The second pressing concern that APAC faces is forced labour of the most vulnerable workers in our region. In Southeast Asia, thousands of workers cross borders from lower-income “source” countries such as Cambodia, Myanmar and Indonesia to work in industries like fishing, agriculture and construction, where they often face exploitation, forced labour and abuse. These migrant workers are often lured by illegal networks of recruiters, brokers and employers who exploit their vulnerability with attractive promises of work, but ultimately trap them in low-skilled industries through abuse, by seizing their identification documents, by refusing to pay them and other tactics of forced labour.
To put it simply, these two pressing issues occur because of impunity, as laws are not enforced, resulting in criminals thinking they can get away with the crimes. IJM helps governments increase criminal accountability and victim support at the local level, increase deterrence for exploitation, and build a protective ecosystem across government, civil society and business.
You joined IJM in 2005. What have you observed about people and humanity over this period?
I wish I could share all the miracles that I’ve experienced throughout my journey – how donors give sacrificially to ensure our teams can succeed; how survivors have healed from horrific violence to become leaders in their communities and nations; how governments have successfully equipped their local police, social services and courts to increase rule of law and protection for vulnerable communities; and how we’ve seen the prevalence of crimes like child sex trafficking be reduced through our projects by up to 86 percent.
A wonderful picture of this transformation was in Cambodia. During the early 2000s, the global sex tourism trade exploded and global paedophiles targeted Cambodia, where most children lived in poverty. The nation was still rebuilding its government structures and there was almost no criminal accountability for those who abused children. We were shocked to the core by what we saw – an open, wholesale market of young children for rape, in mass numbers across the city, out in the open. In fact, citizens had no basic police protection, had never seen child traffickers stopped and the system of survivor care was insufficient. It seemed impossible for light to pierce the darkness. In fact, people told us that it was impossible.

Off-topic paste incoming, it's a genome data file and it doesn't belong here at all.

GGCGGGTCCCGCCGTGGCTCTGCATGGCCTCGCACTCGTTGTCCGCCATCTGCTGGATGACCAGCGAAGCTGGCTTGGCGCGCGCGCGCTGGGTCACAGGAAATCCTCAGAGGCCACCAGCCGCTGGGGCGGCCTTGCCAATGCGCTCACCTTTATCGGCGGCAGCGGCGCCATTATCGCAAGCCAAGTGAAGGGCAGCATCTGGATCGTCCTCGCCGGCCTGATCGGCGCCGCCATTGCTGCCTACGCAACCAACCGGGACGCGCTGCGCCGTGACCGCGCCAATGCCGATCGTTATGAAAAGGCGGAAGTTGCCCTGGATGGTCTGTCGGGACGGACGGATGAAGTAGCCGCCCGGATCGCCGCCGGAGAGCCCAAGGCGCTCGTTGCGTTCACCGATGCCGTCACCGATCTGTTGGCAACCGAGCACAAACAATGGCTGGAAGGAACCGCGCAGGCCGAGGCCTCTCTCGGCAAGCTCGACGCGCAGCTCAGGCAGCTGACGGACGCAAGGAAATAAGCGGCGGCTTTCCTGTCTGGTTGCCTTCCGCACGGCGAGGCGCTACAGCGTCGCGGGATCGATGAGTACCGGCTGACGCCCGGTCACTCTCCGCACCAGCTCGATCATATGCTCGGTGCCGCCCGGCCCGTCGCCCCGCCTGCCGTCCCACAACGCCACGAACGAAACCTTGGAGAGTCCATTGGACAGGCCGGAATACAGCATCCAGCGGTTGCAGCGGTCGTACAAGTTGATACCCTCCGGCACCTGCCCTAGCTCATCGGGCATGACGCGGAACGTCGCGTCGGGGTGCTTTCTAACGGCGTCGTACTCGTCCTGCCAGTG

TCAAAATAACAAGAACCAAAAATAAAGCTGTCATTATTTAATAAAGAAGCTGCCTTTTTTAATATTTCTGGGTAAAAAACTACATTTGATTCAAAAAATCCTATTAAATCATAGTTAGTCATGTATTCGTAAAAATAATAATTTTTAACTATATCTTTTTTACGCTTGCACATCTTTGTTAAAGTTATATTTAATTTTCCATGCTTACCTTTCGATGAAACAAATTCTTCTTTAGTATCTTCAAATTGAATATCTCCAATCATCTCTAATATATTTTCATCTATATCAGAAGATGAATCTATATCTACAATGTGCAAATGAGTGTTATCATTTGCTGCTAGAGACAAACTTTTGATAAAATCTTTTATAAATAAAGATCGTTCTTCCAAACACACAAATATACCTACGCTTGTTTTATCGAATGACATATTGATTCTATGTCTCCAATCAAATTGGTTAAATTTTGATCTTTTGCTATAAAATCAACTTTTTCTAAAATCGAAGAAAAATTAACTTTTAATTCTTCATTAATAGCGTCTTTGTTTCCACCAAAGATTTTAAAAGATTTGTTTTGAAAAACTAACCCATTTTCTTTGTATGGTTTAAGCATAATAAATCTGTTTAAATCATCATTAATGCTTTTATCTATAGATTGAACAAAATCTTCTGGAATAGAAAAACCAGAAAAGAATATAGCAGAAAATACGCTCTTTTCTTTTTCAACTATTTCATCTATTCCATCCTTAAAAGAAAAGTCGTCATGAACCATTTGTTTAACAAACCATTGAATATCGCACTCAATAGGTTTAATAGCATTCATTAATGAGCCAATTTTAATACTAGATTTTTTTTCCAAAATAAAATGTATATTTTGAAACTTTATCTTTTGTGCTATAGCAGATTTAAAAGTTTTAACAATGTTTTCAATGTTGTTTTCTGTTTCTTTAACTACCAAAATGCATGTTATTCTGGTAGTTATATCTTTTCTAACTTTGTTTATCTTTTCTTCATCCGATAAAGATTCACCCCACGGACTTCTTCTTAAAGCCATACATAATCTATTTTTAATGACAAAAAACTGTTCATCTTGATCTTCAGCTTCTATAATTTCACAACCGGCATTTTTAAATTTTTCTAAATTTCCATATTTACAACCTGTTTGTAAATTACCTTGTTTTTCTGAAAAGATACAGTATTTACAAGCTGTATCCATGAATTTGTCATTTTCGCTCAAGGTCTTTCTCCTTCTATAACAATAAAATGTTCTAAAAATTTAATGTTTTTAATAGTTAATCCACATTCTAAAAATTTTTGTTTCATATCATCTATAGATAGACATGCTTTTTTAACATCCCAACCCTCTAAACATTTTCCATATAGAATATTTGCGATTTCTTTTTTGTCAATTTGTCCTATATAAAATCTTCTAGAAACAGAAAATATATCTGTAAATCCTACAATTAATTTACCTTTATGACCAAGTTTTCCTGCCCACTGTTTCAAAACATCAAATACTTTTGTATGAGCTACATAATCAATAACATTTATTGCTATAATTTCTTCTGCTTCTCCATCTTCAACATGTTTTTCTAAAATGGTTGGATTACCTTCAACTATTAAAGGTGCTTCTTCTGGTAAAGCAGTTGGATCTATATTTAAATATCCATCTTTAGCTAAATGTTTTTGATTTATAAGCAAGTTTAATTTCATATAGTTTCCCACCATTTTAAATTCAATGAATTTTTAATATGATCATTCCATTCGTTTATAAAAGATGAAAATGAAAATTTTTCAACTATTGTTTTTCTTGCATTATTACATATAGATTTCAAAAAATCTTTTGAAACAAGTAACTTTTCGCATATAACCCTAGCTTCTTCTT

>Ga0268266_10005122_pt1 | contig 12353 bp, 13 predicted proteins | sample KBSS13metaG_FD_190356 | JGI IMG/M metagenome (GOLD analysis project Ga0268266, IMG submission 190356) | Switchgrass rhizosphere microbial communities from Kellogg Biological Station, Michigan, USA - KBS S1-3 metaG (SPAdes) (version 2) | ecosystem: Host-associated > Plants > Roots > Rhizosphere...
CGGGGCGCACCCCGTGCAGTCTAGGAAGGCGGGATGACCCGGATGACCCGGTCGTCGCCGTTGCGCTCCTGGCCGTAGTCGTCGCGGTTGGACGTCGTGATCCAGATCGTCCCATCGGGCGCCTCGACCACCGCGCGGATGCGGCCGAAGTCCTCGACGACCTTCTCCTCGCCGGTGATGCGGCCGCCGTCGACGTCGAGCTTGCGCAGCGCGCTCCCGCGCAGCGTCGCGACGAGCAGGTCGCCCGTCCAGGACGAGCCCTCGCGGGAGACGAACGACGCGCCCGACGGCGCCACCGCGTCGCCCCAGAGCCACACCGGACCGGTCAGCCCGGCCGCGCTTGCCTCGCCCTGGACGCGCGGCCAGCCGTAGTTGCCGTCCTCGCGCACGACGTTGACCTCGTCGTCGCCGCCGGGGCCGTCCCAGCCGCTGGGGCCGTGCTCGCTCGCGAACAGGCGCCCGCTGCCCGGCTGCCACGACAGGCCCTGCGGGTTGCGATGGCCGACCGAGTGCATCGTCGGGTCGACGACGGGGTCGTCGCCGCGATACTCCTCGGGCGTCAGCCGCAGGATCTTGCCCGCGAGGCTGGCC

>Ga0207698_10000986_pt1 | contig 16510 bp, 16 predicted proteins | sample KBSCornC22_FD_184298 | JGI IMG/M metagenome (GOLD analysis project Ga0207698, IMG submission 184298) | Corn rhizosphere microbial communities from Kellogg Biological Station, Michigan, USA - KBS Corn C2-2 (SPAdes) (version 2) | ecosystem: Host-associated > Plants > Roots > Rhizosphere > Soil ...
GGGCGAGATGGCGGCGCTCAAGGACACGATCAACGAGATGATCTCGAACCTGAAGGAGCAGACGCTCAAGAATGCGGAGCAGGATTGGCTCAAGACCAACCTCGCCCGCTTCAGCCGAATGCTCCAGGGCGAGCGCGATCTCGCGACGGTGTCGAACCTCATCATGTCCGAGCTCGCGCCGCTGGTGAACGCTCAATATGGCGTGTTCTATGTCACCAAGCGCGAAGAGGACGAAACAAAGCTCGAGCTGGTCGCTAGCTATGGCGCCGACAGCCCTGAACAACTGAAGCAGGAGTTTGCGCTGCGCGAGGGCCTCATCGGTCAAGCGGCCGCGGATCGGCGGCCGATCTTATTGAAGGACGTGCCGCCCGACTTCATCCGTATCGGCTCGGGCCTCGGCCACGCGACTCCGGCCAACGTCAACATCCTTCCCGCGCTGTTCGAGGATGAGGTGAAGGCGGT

Over the past 15 years, we’ve seen the impossible become possible. We supported the government to ensure hundreds of girls and women were rescued and brothels exploiting children shut down. Hundreds of traffickers and abusers were held accountable for their crimes in local courts, increasing deterrence and awareness that this was illegal. I’ve seen untrained police move from intimidating victims to receiving police training and abiding by victim-friendly procedures. Consistent government leadership, multi-sector collaboration and law enforcement led to an astounding decrease in the number of minors being trafficked and sold, from a high of 15 to 30 percent of all those in prostitution being under the age of 15 in the early 2000s down to less than .01 percent being under the age of 15 at the end of our project. Now that’s encouraging!
What significant impact or changes do you hope to see in the future?
In the short-term, my hope is that our new partnership teams in Hong Kong and Seoul will develop high-impact, life-changing partnerships with innovative and visionary philanthropy and business leaders as we support governments to stop the online sexual exploitation of children and create safe supply chains free of forced labour across the region. Long-term, IJM aims to protect 500 million people from violence around the world and develop models to scale protection in every nation for the most vulnerable – with our incredible government, business and philanthropic partners, of course. Reach out and connect with our teams, because everyone can make an impact.
Join our mission and help end violence against people in poverty. Learn more about our work at IJMHK.org and send rescue now via the QR code: